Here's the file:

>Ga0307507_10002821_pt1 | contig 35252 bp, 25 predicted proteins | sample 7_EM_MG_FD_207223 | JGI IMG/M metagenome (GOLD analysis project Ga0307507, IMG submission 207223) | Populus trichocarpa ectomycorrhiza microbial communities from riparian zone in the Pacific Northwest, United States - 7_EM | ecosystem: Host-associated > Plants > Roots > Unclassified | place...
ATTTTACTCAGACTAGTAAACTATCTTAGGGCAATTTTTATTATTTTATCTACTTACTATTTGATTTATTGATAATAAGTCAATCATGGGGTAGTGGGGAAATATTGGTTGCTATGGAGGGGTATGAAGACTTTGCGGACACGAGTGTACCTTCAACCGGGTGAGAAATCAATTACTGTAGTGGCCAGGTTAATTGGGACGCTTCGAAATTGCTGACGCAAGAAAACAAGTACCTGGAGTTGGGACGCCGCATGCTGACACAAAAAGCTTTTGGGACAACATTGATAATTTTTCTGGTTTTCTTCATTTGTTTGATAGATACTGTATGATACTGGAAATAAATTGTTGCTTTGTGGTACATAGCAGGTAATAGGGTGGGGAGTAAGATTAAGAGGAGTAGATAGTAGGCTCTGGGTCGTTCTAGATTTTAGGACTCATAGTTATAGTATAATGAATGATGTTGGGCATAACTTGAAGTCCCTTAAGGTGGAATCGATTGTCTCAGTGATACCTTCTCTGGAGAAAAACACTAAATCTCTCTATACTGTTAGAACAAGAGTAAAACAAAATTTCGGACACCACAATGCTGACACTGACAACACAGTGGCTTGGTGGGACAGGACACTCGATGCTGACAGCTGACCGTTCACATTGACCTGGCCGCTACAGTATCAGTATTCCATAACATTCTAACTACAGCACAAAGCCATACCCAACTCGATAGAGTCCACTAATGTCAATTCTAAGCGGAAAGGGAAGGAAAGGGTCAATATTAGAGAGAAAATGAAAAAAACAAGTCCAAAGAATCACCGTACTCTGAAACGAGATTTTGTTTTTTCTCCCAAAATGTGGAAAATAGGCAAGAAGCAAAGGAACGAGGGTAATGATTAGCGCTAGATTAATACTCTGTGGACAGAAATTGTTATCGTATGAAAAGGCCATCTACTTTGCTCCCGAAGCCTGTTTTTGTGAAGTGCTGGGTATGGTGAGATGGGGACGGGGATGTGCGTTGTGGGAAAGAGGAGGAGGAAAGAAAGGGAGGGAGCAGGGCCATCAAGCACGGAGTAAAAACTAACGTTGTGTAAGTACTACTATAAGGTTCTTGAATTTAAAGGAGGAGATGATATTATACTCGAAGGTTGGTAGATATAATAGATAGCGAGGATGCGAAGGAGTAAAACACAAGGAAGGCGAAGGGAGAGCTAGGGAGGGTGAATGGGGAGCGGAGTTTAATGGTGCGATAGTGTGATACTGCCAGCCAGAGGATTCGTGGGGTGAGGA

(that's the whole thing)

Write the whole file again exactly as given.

>Ga0307507_10002821_pt1 | contig 35252 bp, 25 predicted proteins | sample 7_EM_MG_FD_207223 | JGI IMG/M metagenome (GOLD analysis project Ga0307507, IMG submission 207223) | Populus trichocarpa ectomycorrhiza microbial communities from riparian zone in the Pacific Northwest, United States - 7_EM | ecosystem: Host-associated > Plants > Roots > Unclassified | place...
ATTTTACTCAGACTAGTAAACTATCTTAGGGCAATTTTTATTATTTTATCTACTTACTATTTGATTTATTGATAATAAGTCAATCATGGGGTAGTGGGGAAATATTGGTTGCTATGGAGGGGTATGAAGACTTTGCGGACACGAGTGTACCTTCAACCGGGTGAGAAATCAATTACTGTAGTGGCCAGGTTAATTGGGACGCTTCGAAATTGCTGACGCAAGAAAACAAGTACCTGGAGTTGGGACGCCGCATGCTGACACAAAAAGCTTTTGGGACAACATTGATAATTTTTCTGGTTTTCTTCATTTGTTTGATAGATACTGTATGATACTGGAAATAAATTGTTGCTTTGTGGTACATAGCAGGTAATAGGGTGGGGAGTAAGATTAAGAGGAGTAGATAGTAGGCTCTGGGTCGTTCTAGATTTTAGGACTCATAGTTATAGTATAATGAATGATGTTGGGCATAACTTGAAGTCCCTTAAGGTGGAATCGATTGTCTCAGTGATACCTTCTCTGGAGAAAAACACTAAATCTCTCTATACTGTTAGAACAAGAGTAAAACAAAATTTCGGACACCACAATGCTGACACTGACAACACAGTGGCTTGGTGGGACAGGACACTCGATGCTGACAGCTGACCGTTCACATTGACCTGGCCGCTACAGTATCAGTATTCCATAACATTCTAACTACAGCACAAAGCCATACCCAACTCGATAGAGTCCACTAATGTCAATTCTAAGCGGAAAGGGAAGGAAAGGGTCAATATTAGAGAGAAAATGAAAAAAACAAGTCCAAAGAATCACCGTACTCTGAAACGAGATTTTGTTTTTTCTCCCAAAATGTGGAAAATAGGCAAGAAGCAAAGGAACGAGGGTAATGATTAGCGCTAGATTAATACTCTGTGGACAGAAATTGTTATCGTATGAAAAGGCCATCTACTTTGCTCCCGAAGCCTGTTTTTGTGAAGTGCTGGGTATGGTGAGATGGGGACGGGGATGTGCGTTGTGGGAAAGAGGAGGAGGAAAGAAAGGGAGGGAGCAGGGCCATCAAGCACGGAGTAAAAACTAACGTTGTGTAAGTACTACTATAAGGTTCTTGAATTTAAAGGAGGAGATGATATTATACTCGAAGGTTGGTAGATATAATAGATAGCGAGGATGCGAAGGAGTAAAACACAAGGAAGGCGAAGGGAGAGCTAGGGAGGGTGAATGGGGAGCGGAGTTTAATGGTGCGATAGTGTGATACTGCCAGCCAGAGGATTCGTGGGGTGAGGA